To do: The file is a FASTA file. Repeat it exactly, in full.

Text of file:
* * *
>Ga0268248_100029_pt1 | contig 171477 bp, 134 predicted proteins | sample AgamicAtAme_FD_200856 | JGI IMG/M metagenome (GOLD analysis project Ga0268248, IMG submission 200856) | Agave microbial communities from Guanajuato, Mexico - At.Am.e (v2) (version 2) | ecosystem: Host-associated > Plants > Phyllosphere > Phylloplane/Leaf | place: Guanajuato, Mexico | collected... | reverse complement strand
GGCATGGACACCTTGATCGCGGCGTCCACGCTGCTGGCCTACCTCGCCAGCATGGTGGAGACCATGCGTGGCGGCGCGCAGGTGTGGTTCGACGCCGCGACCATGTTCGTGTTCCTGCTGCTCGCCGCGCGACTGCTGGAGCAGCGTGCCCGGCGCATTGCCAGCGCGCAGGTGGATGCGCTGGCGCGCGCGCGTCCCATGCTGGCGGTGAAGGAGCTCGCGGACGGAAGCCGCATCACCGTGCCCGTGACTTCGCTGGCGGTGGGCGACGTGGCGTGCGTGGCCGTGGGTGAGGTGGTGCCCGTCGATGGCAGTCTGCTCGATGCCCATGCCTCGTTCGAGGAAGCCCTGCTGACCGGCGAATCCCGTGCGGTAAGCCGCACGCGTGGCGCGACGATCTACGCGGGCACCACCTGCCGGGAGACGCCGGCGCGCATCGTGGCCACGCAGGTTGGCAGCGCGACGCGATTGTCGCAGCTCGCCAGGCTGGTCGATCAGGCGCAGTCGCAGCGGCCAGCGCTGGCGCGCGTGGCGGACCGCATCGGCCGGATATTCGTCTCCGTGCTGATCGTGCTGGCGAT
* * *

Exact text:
>Ga0268248_100029_pt1 | contig 171477 bp, 134 predicted proteins | sample AgamicAtAme_FD_200856 | JGI IMG/M metagenome (GOLD analysis project Ga0268248, IMG submission 200856) | Agave microbial communities from Guanajuato, Mexico - At.Am.e (v2) (version 2) | ecosystem: Host-associated > Plants > Phyllosphere > Phylloplane/Leaf | place: Guanajuato, Mexico | collected... | reverse complement strand
GGCATGGACACCTTGATCGCGGCGTCCACGCTGCTGGCCTACCTCGCCAGCATGGTGGAGACCATGCGTGGCGGCGCGCAGGTGTGGTTCGACGCCGCGACCATGTTCGTGTTCCTGCTGCTCGCCGCGCGACTGCTGGAGCAGCGTGCCCGGCGCATTGCCAGCGCGCAGGTGGATGCGCTGGCGCGCGCGCGTCCCATGCTGGCGGTGAAGGAGCTCGCGGACGGAAGCCGCATCACCGTGCCCGTGACTTCGCTGGCGGTGGGCGACGTGGCGTGCGTGGCCGTGGGTGAGGTGGTGCCCGTCGATGGCAGTCTGCTCGATGCCCATGCCTCGTTCGAGGAAGCCCTGCTGACCGGCGAATCCCGTGCGGTAAGCCGCACGCGTGGCGCGACGATCTACGCGGGCACCACCTGCCGGGAGACGCCGGCGCGCATCGTGGCCACGCAGGTTGGCAGCGCGACGCGATTGTCGCAGCTCGCCAGGCTGGTCGATCAGGCGCAGTCGCAGCGGCCAGCGCTGGCGCGCGTGGCGGACCGCATCGGCCGGATATTCGTCTCCGTGCTGATCGTGCTGGCGAT